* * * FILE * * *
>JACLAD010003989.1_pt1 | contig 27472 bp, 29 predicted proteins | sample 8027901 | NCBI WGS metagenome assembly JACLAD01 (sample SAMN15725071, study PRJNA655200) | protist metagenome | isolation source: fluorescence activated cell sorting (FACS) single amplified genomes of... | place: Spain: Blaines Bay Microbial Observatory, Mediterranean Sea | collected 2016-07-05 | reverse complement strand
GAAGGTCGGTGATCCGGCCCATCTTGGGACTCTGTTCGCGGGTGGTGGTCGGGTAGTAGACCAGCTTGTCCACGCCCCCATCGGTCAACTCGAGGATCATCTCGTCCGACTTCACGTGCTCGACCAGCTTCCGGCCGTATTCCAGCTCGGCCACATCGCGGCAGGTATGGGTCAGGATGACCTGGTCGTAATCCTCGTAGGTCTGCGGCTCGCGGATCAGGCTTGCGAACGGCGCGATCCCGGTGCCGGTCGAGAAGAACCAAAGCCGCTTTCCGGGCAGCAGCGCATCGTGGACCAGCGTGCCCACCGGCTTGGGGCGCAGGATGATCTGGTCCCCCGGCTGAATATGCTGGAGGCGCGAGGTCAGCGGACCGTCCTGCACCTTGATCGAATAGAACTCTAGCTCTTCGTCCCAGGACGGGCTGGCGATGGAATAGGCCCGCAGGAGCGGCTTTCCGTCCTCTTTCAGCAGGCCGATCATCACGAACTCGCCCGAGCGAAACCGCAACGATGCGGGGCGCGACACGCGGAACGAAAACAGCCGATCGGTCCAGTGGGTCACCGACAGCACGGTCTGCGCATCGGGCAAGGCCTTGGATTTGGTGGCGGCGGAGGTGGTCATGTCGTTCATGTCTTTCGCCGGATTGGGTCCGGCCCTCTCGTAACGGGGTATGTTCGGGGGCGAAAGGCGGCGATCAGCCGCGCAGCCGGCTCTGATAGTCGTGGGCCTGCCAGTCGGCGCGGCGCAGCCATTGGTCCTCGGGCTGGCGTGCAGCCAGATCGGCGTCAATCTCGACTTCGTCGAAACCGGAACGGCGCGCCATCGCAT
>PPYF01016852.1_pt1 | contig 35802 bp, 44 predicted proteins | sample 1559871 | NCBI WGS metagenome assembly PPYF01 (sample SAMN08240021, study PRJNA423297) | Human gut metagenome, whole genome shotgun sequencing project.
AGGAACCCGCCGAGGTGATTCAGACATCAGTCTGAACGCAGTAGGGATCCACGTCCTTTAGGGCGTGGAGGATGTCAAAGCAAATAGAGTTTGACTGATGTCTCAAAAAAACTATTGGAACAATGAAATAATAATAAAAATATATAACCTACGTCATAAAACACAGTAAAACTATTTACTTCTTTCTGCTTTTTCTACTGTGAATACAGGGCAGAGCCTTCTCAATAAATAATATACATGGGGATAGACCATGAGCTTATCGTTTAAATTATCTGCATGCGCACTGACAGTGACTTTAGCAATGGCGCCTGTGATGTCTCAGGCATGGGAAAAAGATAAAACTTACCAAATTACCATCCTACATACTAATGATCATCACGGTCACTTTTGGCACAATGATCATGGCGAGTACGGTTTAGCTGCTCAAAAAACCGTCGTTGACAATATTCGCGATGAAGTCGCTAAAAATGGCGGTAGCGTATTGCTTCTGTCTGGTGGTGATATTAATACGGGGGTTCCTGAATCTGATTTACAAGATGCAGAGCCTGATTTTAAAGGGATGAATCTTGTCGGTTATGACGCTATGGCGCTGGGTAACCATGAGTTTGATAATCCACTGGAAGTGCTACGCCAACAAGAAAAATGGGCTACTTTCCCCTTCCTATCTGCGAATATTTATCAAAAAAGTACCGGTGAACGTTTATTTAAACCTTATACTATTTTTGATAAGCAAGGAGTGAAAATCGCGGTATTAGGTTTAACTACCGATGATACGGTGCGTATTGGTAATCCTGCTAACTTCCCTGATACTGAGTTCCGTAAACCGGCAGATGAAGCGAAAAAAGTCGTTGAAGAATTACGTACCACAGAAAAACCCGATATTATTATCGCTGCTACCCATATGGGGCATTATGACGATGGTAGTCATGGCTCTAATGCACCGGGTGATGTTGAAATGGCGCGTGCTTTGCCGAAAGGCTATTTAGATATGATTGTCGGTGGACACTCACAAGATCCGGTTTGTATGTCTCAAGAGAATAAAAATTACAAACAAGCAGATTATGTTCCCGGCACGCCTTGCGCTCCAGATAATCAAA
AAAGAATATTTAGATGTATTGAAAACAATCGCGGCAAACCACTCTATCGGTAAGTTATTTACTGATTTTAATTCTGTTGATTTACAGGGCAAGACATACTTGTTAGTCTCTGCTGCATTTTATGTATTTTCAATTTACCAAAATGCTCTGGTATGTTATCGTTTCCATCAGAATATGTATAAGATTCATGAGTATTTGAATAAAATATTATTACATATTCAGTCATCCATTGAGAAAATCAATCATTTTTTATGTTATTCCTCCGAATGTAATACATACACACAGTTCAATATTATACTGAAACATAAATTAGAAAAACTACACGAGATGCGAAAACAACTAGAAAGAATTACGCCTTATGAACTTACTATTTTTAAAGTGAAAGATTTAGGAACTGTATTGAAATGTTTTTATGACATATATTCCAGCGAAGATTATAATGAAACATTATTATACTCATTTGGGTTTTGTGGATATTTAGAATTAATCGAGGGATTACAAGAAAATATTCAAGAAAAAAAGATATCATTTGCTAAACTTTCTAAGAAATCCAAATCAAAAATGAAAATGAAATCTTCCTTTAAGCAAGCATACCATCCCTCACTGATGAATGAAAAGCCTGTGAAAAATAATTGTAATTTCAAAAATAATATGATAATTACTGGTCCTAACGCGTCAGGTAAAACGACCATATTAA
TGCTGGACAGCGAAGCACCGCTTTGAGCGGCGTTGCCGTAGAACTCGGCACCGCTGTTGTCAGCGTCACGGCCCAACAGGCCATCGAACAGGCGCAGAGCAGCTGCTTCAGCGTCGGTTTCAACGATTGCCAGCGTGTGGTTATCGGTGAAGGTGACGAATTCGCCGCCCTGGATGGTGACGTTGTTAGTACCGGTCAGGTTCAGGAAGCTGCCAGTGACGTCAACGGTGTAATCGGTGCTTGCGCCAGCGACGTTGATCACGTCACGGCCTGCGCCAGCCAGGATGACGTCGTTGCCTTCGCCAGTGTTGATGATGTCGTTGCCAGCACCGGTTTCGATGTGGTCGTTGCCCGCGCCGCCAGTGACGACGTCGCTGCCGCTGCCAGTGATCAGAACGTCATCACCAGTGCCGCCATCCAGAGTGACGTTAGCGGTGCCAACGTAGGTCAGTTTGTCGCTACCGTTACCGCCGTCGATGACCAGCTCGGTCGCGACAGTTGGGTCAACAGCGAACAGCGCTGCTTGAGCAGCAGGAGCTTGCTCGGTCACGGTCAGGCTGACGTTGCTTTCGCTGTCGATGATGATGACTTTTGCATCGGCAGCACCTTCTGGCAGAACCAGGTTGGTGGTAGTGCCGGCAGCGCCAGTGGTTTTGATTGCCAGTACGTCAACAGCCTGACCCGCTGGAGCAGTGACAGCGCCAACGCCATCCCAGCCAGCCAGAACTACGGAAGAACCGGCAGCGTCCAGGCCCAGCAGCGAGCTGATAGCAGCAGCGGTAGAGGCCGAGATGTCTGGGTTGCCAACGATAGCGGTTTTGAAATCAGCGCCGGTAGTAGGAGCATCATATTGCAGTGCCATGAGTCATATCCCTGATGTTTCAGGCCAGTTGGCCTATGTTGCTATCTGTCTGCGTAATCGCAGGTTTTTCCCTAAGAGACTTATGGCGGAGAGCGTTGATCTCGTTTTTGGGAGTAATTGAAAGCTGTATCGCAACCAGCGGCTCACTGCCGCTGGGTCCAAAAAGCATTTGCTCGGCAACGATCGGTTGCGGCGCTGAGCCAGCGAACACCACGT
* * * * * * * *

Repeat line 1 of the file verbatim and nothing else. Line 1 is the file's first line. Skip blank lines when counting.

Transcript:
>JACLAD010003989.1_pt1 | contig 27472 bp, 29 predicted proteins | sample 8027901 | NCBI WGS metagenome assembly JACLAD01 (sample SAMN15725071, study PRJNA655200) | protist metagenome | isolation source: fluorescence activated cell sorting (FACS) single amplified genomes of... | place: Spain: Blaines Bay Microbial Observatory, Mediterranean Sea | collected 2016-07-05 | reverse complement strand